Biden Convenes 'Piracy Summit' That Appears To Be Entirely One-Sided

from the of-course dept

Vice President Joe Biden has long been known to be a supporter of Hollywood when it comes to making copyright laws more draconian (and, not surprisingly, Hollywood has been a strong monetary supporter of Biden campaigns). He doesn't even try to hide that he's willing to do Hollywood's bidding on copyright law. And, I don't believe I've ever heard Biden ever publicly recognize concepts like fair use or the rights of individuals. Unfortunately, it looks like the Obama White House has given Biden control over IP issues, which is why a bunch of former "anti-piracy" lawyers -- including a former Biden staffer -- are now in the Justice Department. So, I guess it should come as no surprise that Biden is convening a "piracy summit" at the White House (via Michael Geist) and the guest list appears to be entirely one-sided:
Among those expected are Sony's Michael Lynton, Warner Bros.' Barry Meyer, Viacom's Philippe Dauman, NBC Universal's Jeffrey Zucker, Warner Music Group's Edgar Bronfman, Harper Collins CEO Brian Murray, Universal Music Group's Zachary Horowitz, the MPAA's Dan Glickman, the RIAA's Mitch Bainwol, IATSE's international president Matthew Leob, AFTRA'S Kim Roberts Hedgepeth, DGA president Taylor Hackford, DGA exec director Jay Roth and SAG's David White.
Notice that there aren't any consumer rights representatives. No one from technology companies. No one representing a viewpoint from outside of these industries of how they might be abusing claims of "piracy" to prop up obsolete business models. Instead, it's just the echo chamber. The same folks who have been misleading politicians for ages. And, of course, whenever you get a summit like this, expect some sort of misguided "action" to follow. Update: Public Knowledge has put out a statement, noting how one-sided this gathering is, and questioning why politicians are attending what appears to be an industry gathering on how to prop up a business model. Update 2: In the press release (pdf) about this, Biden's office has the gall to claim this "will bring together all of the stakeholders." Ha! It's 100% entertainment industry interests. No tech. No consumer advocates. No ISPs. This is a complete joke. Update 3: This just gets more and more ridiculous. Reporter Ryan Reilly was covering the "summit," posting the seating chart and quoting Biden as saying that "piracy" is "flat unadulterated theft" but it looks like Reilly has now been kicked out of the summit. Openness and transparency apparently doesn't apply when it involves propping up one small industry's obsolete business model.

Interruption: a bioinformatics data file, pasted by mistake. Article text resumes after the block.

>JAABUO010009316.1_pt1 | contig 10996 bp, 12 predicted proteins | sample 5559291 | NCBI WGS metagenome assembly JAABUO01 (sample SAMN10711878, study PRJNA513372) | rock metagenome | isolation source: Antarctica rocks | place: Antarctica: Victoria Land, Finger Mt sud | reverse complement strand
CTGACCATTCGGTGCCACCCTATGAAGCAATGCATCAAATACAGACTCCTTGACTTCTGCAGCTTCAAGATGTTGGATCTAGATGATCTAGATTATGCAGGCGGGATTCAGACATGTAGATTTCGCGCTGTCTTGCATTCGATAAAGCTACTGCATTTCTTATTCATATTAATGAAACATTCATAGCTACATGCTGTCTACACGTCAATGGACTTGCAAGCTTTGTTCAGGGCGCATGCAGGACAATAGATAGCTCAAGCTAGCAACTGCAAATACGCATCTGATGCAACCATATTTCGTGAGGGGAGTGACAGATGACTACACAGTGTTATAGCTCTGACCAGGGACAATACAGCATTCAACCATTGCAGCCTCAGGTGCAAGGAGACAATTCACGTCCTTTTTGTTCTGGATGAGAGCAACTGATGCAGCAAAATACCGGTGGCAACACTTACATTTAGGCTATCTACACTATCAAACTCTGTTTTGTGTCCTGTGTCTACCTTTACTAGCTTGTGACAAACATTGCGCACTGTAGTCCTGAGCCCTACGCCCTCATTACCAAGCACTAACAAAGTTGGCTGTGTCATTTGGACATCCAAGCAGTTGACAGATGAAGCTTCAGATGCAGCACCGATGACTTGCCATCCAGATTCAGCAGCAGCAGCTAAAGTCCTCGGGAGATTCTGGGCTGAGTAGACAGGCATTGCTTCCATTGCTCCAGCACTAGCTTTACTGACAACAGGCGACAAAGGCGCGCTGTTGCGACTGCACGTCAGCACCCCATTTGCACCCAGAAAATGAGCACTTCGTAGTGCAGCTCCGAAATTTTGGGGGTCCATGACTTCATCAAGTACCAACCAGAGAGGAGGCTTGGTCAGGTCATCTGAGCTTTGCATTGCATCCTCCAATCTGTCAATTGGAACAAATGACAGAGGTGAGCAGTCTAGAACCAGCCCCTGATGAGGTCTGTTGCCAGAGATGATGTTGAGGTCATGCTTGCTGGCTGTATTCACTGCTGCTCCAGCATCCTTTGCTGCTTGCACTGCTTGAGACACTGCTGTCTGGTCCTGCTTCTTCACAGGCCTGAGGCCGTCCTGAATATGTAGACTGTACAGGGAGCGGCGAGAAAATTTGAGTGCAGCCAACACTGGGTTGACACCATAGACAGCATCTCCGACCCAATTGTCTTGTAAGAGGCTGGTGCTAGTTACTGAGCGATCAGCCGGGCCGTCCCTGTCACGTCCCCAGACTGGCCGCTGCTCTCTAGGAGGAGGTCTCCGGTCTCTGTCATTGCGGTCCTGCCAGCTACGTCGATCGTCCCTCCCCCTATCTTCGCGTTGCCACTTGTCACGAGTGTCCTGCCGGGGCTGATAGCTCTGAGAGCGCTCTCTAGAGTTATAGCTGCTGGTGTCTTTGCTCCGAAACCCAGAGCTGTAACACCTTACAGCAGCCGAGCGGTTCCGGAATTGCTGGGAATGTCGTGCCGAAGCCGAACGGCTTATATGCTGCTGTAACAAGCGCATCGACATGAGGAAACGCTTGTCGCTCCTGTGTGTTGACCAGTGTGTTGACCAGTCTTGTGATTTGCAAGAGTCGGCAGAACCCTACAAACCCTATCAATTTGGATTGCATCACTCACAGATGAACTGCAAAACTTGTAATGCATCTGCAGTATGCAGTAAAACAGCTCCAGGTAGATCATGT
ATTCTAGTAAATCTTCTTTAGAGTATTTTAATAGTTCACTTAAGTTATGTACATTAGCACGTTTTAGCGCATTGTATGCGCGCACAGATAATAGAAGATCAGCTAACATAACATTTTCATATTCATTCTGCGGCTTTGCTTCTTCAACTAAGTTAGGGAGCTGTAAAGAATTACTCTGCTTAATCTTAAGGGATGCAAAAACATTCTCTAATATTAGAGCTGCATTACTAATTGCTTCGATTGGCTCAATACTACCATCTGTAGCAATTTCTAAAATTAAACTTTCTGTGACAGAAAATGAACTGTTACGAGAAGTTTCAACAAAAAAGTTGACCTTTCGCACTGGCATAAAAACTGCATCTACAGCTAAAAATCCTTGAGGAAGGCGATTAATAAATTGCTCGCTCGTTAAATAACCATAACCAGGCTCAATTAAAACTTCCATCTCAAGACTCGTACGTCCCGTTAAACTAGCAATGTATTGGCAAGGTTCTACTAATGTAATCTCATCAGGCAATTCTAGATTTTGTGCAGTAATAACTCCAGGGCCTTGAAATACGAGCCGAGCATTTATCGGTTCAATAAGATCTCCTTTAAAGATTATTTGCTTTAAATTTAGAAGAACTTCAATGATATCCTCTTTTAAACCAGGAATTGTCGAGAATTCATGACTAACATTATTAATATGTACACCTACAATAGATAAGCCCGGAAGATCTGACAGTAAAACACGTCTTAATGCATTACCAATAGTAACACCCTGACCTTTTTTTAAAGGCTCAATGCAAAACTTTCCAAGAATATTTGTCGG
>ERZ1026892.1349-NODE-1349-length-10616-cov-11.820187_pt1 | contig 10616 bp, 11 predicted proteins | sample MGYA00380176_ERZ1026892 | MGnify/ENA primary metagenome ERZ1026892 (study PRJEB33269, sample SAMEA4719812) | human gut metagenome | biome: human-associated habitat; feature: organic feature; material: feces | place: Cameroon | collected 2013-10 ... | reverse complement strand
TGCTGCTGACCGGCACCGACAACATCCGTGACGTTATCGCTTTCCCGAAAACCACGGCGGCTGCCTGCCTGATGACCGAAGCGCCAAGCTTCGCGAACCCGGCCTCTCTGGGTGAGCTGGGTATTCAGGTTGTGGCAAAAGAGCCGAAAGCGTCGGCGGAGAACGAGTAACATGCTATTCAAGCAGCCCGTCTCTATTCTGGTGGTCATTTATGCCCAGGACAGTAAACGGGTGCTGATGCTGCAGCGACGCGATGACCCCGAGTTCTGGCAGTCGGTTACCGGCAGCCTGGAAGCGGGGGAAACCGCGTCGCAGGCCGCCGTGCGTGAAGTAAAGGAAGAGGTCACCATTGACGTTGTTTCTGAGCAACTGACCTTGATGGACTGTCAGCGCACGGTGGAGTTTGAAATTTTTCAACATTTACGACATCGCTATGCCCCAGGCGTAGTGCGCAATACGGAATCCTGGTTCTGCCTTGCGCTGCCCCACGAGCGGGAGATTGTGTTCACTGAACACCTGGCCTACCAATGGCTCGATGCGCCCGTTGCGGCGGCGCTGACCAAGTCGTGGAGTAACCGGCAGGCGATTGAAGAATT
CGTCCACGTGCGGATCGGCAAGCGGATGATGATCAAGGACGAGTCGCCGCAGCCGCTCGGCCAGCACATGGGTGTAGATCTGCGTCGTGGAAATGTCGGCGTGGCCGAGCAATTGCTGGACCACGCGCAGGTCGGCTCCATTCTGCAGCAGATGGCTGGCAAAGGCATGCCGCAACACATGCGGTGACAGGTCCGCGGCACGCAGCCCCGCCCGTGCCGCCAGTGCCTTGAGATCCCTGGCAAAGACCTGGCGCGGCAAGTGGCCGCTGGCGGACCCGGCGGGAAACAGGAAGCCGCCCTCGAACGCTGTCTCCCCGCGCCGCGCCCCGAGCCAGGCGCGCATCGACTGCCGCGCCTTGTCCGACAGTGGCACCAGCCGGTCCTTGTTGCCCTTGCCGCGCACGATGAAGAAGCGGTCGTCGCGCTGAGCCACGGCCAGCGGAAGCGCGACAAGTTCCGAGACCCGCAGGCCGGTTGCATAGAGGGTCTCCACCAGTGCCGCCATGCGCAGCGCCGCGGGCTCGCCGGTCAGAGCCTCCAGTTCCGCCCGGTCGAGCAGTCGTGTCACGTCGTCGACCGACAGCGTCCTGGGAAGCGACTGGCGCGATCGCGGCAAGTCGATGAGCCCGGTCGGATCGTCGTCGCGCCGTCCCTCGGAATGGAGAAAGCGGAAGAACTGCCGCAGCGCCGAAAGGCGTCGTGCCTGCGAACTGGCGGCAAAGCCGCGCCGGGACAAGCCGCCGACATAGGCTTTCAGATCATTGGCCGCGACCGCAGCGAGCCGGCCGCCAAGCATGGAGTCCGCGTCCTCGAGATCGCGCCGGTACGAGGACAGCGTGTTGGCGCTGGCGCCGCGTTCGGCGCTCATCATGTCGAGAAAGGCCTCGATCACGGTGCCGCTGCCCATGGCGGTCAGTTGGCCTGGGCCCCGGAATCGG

Filed Under: copyright, entertainment industry, joseph biden, piracy, summit

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  1. identicon
    Hephaestus's Ugly Rug, 16 Dec 2009 @ 6:41am

    Re: misguided actions ....

    It's a nice list, but totally out there. Almost every one of the items you list would violate privacy rights.


    the airports: if you are coming through customs, everything you bring through is subject to inspection, including inspections for smuggled or illegal content on your computer and other electronic devices. This is not new.

    I think there is a very strong potential that laws will be passed for "grand theft of IP" or something similar, where an individual in possession of a significant amount of pirated material would be subject not only to civil penalties (lawsuits) but criminal actions (essentially making "infringing" into theft, as it should be).

    You cannot criminalize P2P software, as it does have legitimate uses. However, I could see moves made to again criminalize operating a tracker for illegal materials, or operating a "pirate" site. Essentially, I could see ignoring DMCAs (ala pirate bay) turned into a criminal offense, not just a civil concept.

    I think in many ways this war is already being won. In Sweden, the IPRED laws and similar have made a major shift in how people are getting their music and such, and I could see other countries following down the same lines. I think that the grand time of internet anonymity is quickly coming to a close. I wouldn't be shocked to see ISPs required to keep much more accurate records of who is on which IP at what time, and perhaps a fast track for indentifying users from the IP address. IPv6 is likely to be a big government push in the next little while, and ISPs would likely be the first ones forced into action.

    You want net neutrality? Fine - but that would include not being able to hide.

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